Scheduling meetings across time zones is difficult. Be honest — how many times has someone in a different time zone been waiting for a call from you, patiently at first, and then more and more annoyed? The reason why you didn’t call was not that you are a mean person but simply that you got your time zones mixed up. While your friend in New York was waiting for your call to come in at 9 am Eastern Time, you were having lunch in London, preparing for a call that you weren’t going to make for another seven hours. By that time, the (friend)shit had hit the fan.
An unpleasant thing to happen, but eventually the two of you will work it out. And next time you’ll know better. But if the person on the other side had been your boss or a potential business partner, the damage would have been felt in your bank account.
There are of course many ways to deal with this issue, all of which involve making things explicit. Let me suggest a simple solution. It is based on the way we already clarify whether we talk about an event in the morning or one in the afternoon. We use “am” and “pm” as markers.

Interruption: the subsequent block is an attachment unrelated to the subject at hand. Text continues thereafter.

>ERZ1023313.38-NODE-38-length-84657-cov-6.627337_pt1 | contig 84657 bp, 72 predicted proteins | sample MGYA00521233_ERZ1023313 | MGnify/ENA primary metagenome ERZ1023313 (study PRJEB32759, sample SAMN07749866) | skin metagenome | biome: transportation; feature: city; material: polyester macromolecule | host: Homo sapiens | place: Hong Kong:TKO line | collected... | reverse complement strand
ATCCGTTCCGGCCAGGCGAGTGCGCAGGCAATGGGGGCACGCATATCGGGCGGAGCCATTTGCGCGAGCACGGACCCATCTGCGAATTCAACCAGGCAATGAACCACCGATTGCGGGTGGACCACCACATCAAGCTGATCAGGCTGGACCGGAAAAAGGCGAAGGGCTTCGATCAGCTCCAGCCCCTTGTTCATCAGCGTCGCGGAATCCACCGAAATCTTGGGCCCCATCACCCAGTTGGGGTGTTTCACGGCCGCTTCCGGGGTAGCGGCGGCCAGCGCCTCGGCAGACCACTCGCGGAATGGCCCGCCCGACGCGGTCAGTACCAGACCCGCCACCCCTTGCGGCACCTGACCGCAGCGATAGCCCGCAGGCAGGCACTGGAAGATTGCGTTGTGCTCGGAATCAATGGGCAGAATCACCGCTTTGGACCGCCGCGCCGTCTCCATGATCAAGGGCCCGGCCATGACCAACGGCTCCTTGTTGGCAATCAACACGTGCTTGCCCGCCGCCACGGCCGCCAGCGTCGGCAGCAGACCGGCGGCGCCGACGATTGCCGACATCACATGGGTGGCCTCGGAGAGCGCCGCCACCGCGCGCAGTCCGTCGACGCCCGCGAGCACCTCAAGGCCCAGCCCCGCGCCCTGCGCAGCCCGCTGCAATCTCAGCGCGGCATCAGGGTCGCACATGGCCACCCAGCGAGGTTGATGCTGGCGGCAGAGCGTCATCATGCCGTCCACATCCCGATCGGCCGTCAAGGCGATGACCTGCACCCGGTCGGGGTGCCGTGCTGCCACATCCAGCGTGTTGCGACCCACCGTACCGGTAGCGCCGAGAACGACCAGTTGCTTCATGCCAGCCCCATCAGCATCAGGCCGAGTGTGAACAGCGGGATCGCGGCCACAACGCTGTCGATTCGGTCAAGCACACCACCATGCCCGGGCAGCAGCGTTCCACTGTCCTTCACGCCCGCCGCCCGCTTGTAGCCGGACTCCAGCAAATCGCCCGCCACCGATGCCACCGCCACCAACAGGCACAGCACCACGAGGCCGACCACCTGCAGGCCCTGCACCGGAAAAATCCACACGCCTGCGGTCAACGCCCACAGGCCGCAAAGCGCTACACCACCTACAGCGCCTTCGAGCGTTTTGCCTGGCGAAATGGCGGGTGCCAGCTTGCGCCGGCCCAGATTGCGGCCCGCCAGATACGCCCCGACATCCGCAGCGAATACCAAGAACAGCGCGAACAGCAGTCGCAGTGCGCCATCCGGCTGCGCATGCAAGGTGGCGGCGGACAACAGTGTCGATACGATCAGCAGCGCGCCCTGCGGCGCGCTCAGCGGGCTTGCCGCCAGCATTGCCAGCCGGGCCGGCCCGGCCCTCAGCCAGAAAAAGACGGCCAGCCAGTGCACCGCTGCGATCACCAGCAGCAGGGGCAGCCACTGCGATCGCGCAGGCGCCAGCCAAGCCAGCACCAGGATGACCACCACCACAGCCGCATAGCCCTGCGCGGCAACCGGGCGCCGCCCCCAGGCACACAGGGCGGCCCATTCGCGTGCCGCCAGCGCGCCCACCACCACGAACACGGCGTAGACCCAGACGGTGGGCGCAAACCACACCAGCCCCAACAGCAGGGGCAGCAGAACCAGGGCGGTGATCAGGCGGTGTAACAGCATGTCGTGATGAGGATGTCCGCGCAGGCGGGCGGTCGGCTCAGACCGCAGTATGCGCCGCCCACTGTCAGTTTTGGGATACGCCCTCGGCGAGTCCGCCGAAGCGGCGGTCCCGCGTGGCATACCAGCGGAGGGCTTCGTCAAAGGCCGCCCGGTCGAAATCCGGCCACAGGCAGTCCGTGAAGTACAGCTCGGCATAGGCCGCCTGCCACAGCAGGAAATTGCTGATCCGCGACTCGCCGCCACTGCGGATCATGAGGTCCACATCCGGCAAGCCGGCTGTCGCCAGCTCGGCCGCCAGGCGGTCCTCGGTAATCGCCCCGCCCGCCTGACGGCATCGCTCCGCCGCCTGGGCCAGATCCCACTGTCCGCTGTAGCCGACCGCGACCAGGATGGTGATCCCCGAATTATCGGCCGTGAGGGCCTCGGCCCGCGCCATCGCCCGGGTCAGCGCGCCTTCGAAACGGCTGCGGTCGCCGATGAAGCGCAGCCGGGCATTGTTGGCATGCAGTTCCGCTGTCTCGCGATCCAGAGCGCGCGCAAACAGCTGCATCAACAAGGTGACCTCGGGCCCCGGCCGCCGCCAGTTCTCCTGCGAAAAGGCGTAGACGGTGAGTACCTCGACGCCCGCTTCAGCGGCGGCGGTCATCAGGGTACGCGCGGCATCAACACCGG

My suggestion is to add “mt” and “yt” as additional markers: “my time” and “your time”. This is more personal than specifying time zones (9 am GMT, for example) and requires you to know which time zone your opposite number is in. But chances are, you know this. “mt” and “yt” are simple, personal, and clear. It’s been working for me for a while, and some of the readers of my book Larkin Terminal have adopted this practice. Next time you plan an event across time zones, think about it … and then enjoy your meeting!
Btw: this post was written at 3.44 pm mt.
- Photo by Jonathan Worth.